Imran Khan's Pakistan

The story of Imran Khan, cricketer-turned politician, is nothing short of exceptional. What he managed to achieve in one lifetime is something most people might not achieve in many. After leading Pakistan’s cricket team to the World Cup victory in 1992, Imran Khan now finds himself in the highest office of Pakistan. His recent electoral victory that will make him the next Prime Minister of Pakistan is a feat more remarkable than any of his sporting achievements.


Imran Khan’s ascension to the coveted office is exceptional but tainted by allegations of weaponizing the blasphemy law and courting favors from the all-powerful military establishment. While he is criticized for using religion and military’s support to target his political opponents, Imran’s use of these tactics suggest one thing for certain: his knowledge of exactly what it takes to gain power in Pakistan.  


Now that he is in power, his critics fear that any extremism which Imran Khan is inclined towards will manifest itself even more openly and significantly.  To give some context, Imran Khan is considered a religious extremist by some of his liberal critics. Imran Khan’s entry into national politics was marked by “quasi-religious sermons attacking feminism, atheists, politicians, ‘evil’ western values, and the Pakistani elites who aped their former colonial masters.” Also, Imran’s opposition to the Women’s Rights Bill in 2006 for it being a ”made-in-Washington Islamic system in the country” adds weight to the case for Imran Khan’s religious extremism. Furthermore, Imran Khan has repeatedly criticized western feminism on the basis that it marginalizes motherhood.


For Imran Khan’s detractors, his attitude at times seems anti-women and religiously conservative, but what has earned him the comparisons with religious extremists are his opposition to military operations against the Taliban and the TTP (Tehrik e Taliban Pakistan), and his sympathy for the two groups. Add to that Imran Khan’s support of the blasphemy law and the argument that Imran Khan is not a religious extremist is significantly weakened.


But Imran Khan’s supporters argue otherwise. They attribute most of his actions to his political pragmatism. The PTI’s (Pakistan Tehreek e Insaf) alliances with extremist political parties are justified as an attempt to attract voters from both the sides of the spectrum. His passionate views about peaceful resolution of issues in the northwestern region of Pakistan are misconstrued as his sympathy for the Taliban. Followers of Imran Khan argue that there should be a distinction between religious conservatism and religious extremism, and while Imran Khan might have conservative views, they are not anti-women as evidenced by the inclusion of Shireen Mazari and Yasmin Rashid, two women leaders within the party.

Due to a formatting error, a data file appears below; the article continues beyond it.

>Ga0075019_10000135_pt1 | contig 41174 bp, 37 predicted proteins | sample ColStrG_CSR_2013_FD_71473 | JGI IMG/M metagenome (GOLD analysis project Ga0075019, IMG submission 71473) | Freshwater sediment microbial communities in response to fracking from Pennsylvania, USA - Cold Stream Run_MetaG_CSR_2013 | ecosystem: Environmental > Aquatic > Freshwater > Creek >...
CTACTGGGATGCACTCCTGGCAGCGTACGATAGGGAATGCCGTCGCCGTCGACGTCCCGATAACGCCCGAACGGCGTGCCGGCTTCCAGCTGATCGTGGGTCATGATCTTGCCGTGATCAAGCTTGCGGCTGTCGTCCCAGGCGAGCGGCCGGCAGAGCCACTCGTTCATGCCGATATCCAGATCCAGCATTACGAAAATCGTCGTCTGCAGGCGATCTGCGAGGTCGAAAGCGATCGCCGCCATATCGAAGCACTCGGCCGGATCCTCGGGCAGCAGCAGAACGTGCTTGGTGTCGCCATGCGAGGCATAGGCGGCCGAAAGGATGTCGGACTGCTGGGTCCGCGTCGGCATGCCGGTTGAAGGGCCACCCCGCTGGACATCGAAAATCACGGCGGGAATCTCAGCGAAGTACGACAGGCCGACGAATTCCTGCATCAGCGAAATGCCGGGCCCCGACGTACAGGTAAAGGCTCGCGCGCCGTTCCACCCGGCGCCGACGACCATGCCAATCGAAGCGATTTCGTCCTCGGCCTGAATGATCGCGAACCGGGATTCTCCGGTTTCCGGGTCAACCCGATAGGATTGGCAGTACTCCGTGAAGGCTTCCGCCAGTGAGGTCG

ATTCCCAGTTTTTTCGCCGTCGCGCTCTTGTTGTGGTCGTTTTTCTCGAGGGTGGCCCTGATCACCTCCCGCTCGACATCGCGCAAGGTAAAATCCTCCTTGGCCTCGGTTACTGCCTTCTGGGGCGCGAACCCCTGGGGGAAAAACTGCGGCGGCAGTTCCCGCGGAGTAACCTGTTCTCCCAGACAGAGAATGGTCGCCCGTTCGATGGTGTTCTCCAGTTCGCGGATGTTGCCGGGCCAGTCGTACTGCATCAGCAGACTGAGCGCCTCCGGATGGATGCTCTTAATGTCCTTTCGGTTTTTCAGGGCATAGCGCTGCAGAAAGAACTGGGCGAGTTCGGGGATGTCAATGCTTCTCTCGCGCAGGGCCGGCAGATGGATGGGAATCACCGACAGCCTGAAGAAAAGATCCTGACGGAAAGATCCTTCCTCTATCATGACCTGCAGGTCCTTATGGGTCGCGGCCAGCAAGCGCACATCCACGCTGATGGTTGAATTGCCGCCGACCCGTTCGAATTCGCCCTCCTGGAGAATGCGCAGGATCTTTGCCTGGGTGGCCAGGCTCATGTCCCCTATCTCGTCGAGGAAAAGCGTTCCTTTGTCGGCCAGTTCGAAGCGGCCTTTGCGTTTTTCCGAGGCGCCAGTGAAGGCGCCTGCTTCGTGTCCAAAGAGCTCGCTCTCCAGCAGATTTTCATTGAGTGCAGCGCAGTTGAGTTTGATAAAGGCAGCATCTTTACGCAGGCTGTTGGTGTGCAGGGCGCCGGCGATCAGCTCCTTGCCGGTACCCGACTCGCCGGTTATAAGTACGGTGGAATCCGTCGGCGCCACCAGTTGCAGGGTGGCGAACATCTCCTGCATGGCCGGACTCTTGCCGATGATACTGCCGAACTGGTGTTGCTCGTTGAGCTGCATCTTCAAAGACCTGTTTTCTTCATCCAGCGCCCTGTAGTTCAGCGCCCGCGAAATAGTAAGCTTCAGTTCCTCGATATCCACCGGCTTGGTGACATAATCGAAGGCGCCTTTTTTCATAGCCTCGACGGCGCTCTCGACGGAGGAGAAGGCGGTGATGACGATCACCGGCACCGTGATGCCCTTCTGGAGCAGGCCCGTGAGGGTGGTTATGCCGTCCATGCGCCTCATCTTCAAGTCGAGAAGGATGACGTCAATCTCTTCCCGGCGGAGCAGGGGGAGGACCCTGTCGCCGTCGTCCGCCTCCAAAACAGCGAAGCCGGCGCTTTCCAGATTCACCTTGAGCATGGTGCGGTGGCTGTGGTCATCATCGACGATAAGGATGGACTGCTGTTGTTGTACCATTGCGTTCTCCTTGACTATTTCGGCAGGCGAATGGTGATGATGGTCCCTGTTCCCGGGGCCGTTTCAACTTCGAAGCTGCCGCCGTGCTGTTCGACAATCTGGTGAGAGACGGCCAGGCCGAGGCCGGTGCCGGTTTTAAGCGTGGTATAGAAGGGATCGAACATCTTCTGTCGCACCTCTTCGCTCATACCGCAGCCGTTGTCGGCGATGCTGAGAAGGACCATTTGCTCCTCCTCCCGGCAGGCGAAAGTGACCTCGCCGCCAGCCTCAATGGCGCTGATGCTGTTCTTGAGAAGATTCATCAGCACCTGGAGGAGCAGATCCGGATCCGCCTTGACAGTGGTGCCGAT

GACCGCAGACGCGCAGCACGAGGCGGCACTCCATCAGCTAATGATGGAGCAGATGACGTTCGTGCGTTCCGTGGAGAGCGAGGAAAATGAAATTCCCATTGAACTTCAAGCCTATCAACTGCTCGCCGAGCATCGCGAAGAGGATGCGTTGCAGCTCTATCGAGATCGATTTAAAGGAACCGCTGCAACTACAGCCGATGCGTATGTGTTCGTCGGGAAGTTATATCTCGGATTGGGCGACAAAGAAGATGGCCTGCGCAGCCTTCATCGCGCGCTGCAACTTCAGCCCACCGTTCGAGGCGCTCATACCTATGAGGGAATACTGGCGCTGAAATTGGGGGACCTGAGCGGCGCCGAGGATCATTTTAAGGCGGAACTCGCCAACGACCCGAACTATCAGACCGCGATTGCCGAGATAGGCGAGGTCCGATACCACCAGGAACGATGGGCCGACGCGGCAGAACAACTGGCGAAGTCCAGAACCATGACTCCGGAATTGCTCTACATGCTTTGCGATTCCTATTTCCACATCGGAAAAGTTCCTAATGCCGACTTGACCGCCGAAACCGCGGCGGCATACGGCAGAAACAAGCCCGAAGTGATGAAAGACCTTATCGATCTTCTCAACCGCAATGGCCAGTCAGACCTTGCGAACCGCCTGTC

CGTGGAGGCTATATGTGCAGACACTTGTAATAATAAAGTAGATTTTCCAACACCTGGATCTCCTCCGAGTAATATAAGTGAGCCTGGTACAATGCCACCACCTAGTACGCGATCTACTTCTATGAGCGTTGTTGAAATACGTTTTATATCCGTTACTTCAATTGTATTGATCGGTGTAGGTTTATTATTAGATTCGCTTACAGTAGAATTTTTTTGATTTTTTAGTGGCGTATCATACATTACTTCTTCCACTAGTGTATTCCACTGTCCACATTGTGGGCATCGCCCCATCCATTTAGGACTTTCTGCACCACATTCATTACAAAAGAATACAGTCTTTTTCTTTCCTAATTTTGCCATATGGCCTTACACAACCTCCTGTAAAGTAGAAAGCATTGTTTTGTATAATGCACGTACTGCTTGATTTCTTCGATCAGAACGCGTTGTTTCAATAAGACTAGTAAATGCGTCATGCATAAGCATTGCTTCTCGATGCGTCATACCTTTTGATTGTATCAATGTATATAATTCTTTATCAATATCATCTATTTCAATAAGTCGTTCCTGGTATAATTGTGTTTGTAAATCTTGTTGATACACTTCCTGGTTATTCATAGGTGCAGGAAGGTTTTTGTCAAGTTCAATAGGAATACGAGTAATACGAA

There are strong arguments on both the sides of the debate on whether Imran Khan is an extremist or not. But as far as Pakistan’s Afghanistan and India policy is concerned, Imran Khan’s views are relativlely inconsequential, because the future course of Pakistan’s foreign policy will be set in Rawalpindi, not in Islamabad - at least for the time being. 


On the domestic front, Imran Khan’s views will certainly have an influence. Let us hope that the weaponization of blasphemy issue will not continue and be discarded as just a political tool, but with unavoidable, unintended and unforeseen consequences.


Too much focus on Imran Khan’s pro-blasphemy law position and seemingly pro-Taliban position take away focus from the most important highlight of Imran Khan’s campaign: anti-corruption. Imran Khan led the election campaign on a narrative that involved strengthening national institutions to curb corruption. As admirable as his sentiments are, Imran Khan should be aware of the limitations of the system he will be working with and the effect of those limitations on his ability to introduce deep-rooted reforms. More than Imran Khan, his followers need to realize and manage their expectations as to what a “Naya Pakistan”  (New Pakistan) will look like, certainly not one where there is no corruption and everything works smoothly in the immediate future. But if it even remotely resembles a Pakistan with a stronger economy, a more tolerant society, and a more democratic framework, Imran Khan will have left a legacy that will dwarf his World-Cup winning legacy of 1992 in comparison.